I stopped using coinbase long ago after realizing listing monero was not happening.
I also urge other Monero advocates to also stop using (supporting) coinbase to purchase btc.
As digital assets mature, participants have to ask themselves if the industry is going to be secured by hobbyists running old laptops in their homes, or if it will become, like nearly every other consequential endeavor in human history, pushed forward at scale by large, self-interested groups of people investing significant resources.
This logic always blows my mind. "See this new thing we made? This cryptocurrency we made to basically re-invent out entire monetary value system and revolutionize the power of money? Yeah, well, thats great. That can be new. But we'll let it just succumb to the forces of centralization and large self interested groups of people investing significant resources because it obviously worked so well that we needed to REINVENT MONEY!!!"
its because the large, self interested groups of people investing significant resources ALWAYS, without fail, will find ways to restrict access to the thing they are investing in, because that way they make more money. Thus, permissionless access is KEY. FUNDAMENTAL to anything that requires decentralization to have any value.
this blog post is disappointing. But then again, ethereum is still a thing and so is tezos or whatever the hell the one is with block producers.
Someone else made an article previously with the same image with hardware-specific and general-purpose coins. Can someone find it? I think it was written by the personal account of someone at Coinbase.
I love how the article completely overlooks reality of centralized hardware manufacturing. It's unlike Coinbase to publish this. They defend all sorts of "alternative" crap with Earn and then put out this nonsense.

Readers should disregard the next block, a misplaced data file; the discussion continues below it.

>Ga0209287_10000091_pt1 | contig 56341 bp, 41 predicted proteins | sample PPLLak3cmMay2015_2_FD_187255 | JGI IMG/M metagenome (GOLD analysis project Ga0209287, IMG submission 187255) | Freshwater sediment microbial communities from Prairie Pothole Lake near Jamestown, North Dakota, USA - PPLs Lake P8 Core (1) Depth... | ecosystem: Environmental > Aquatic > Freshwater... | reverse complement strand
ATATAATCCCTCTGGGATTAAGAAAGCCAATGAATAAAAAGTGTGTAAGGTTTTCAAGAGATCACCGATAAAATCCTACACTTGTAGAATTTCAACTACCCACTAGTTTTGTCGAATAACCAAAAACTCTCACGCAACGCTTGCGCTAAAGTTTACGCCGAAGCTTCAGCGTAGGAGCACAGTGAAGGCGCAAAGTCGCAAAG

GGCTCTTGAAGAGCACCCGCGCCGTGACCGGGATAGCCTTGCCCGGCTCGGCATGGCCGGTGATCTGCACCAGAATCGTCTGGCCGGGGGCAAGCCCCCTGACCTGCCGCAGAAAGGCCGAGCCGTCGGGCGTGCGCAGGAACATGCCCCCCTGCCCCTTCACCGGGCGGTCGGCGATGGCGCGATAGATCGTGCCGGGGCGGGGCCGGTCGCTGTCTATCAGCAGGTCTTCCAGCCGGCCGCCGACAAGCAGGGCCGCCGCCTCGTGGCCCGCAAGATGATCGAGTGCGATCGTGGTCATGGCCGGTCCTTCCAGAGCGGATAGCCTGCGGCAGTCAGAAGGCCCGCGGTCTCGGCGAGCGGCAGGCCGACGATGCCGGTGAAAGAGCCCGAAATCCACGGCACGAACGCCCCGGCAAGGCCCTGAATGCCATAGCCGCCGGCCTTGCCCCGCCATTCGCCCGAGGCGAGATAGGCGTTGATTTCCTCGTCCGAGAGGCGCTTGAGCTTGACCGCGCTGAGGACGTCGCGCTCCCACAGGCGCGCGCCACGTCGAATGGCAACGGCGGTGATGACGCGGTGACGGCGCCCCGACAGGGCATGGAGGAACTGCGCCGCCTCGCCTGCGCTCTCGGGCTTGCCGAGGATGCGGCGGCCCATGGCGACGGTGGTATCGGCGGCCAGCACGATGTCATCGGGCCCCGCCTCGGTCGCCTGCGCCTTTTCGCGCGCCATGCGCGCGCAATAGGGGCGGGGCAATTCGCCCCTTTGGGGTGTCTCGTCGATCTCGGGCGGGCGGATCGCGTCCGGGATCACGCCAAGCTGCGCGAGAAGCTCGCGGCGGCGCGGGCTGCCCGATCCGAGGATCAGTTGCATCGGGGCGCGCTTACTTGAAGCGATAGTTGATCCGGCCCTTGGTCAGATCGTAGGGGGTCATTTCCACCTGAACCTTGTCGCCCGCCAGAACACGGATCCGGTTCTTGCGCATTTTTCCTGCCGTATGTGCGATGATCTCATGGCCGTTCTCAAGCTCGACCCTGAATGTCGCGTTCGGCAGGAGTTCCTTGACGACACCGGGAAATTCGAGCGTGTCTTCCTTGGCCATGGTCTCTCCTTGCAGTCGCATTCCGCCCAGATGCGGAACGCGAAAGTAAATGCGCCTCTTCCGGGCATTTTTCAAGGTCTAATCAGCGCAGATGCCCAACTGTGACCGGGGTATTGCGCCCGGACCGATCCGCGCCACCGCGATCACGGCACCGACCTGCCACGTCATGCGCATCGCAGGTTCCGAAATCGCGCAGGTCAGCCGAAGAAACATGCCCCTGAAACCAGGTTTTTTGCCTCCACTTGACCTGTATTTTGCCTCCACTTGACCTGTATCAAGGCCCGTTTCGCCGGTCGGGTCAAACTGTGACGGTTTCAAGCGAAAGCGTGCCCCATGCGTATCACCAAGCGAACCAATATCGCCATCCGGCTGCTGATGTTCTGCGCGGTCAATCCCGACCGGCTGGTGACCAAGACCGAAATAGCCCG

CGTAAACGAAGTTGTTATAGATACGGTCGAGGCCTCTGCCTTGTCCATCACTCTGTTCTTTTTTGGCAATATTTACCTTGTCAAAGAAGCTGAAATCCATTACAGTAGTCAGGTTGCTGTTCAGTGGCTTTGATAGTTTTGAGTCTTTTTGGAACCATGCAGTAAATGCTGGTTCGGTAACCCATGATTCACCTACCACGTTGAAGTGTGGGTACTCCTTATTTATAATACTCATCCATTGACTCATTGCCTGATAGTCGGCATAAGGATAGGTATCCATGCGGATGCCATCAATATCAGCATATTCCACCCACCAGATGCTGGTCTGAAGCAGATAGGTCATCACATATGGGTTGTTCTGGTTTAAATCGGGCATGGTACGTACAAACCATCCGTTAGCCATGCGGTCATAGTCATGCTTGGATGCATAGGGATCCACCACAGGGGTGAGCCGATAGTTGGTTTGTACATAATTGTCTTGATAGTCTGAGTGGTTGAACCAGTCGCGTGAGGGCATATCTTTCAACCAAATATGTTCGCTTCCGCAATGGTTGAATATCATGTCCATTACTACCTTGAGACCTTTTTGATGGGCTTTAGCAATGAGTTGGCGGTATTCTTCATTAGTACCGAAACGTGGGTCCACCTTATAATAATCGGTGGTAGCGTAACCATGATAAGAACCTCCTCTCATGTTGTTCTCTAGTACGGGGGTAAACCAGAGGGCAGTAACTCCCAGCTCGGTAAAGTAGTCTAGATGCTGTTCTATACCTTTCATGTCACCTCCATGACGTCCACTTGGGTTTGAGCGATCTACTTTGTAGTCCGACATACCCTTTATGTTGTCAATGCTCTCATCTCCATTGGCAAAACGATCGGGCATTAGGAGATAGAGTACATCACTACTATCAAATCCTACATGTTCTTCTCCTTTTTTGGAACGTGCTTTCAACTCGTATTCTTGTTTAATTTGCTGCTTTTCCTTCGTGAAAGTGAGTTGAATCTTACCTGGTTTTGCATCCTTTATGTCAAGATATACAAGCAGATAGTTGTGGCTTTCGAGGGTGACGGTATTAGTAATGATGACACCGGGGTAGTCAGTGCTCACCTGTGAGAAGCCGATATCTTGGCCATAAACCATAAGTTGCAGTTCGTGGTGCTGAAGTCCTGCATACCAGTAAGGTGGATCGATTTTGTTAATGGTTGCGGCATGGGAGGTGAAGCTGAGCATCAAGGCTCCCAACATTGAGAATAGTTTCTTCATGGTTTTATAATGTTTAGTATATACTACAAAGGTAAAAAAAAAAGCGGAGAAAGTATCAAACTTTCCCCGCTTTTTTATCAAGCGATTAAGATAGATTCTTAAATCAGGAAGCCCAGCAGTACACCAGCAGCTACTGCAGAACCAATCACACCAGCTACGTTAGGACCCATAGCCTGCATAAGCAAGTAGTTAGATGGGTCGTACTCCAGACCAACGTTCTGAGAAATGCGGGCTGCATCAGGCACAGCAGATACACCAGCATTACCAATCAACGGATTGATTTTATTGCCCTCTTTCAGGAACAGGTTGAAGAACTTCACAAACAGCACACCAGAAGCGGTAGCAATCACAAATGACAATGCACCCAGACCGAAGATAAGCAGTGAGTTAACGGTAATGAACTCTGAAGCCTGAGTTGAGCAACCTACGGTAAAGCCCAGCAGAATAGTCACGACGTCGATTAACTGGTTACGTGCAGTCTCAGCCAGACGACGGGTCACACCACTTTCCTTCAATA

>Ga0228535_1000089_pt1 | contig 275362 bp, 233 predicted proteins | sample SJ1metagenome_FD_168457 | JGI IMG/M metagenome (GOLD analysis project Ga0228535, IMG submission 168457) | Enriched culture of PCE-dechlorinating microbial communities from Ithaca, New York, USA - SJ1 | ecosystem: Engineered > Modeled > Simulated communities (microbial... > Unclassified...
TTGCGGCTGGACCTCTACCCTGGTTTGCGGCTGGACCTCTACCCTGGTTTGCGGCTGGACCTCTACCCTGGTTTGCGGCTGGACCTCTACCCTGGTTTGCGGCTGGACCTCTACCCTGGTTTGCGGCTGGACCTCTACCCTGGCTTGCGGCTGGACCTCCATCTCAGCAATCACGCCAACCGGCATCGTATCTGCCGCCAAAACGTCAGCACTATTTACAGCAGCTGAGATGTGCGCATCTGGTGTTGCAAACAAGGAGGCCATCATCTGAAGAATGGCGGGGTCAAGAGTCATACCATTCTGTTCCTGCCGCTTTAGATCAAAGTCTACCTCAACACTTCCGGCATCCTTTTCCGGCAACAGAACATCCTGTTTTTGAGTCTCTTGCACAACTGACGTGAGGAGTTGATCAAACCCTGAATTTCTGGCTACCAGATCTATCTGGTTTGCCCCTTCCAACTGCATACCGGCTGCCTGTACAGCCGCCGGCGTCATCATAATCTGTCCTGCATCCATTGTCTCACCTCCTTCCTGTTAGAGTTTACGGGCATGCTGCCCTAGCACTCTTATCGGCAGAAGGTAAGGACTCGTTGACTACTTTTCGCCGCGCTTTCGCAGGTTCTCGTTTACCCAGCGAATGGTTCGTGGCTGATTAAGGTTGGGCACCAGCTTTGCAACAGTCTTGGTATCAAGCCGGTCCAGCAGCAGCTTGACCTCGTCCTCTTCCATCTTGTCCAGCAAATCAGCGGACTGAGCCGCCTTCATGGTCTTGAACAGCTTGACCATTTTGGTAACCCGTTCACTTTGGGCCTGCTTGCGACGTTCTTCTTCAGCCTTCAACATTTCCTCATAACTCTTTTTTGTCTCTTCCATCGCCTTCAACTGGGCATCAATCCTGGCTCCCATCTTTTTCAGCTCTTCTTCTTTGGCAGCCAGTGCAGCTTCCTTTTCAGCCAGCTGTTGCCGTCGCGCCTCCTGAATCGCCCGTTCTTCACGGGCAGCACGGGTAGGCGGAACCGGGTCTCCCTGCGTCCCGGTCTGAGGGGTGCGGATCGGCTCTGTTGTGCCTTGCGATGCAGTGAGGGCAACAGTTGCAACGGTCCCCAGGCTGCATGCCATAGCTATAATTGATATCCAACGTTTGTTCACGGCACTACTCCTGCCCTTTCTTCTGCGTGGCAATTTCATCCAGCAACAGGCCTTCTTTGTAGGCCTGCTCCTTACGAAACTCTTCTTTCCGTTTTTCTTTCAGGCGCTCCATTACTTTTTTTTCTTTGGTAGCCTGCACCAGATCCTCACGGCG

> Claim one: It is a security feature for a particular coin’s mining operations to be the dominant application of the hardware used to mine that coin.
Hardware that can be regulated, banned from import by governments, monopolized by Bitmain which also requires KYC to buy it? Very funny. Is it a security feature that China government can just seize ASICs on their territory and 51% Bitcoin for breakfast?
> Claim two: Manufacturing and ownership diversity will be improved with ASIC-friendly algorithms.
Of course, this is exactly what we see in Bitcoin (no).
Agree with coinbase, looking forward to Aeon with its sound ASIC friendly PoW. Verification performance also matters, the randomX is also slow af relatively to ASIC friendly algos. It means that pools must spend a lot of money on verification and bump share difficulty. Monero algos was always a disaster.
That dumb chase of "decentralization" is a least problem of monero which must focus on getting listed on major exchanges like coinbase. The regulatory is the biggest risk of XMR existence and fucking with PoW is just a wrong direction.
>It must be orders of magnitude faster,
Says who? What research demonstrates this?
All it needed was to be at least as fast as CryptoNight, for the network to continue operating without disruption. It has exceeded its requirements, by all measures.
I missed out new incoming block verification time, my bad. Looks like it's 10x faster to validate randomx share than CN share. This is reasonable. And 1m blocks verification being equal to CN verification it seems just a delay for alost 500 initializations. Previously I was looking only at this table and didn't knew reinit takes few seconds.
\> What research demonstrates this?
There is no research on this topic, just an experience with mining that shit years ago. Looks like it's a british thing to research flies and rissoles.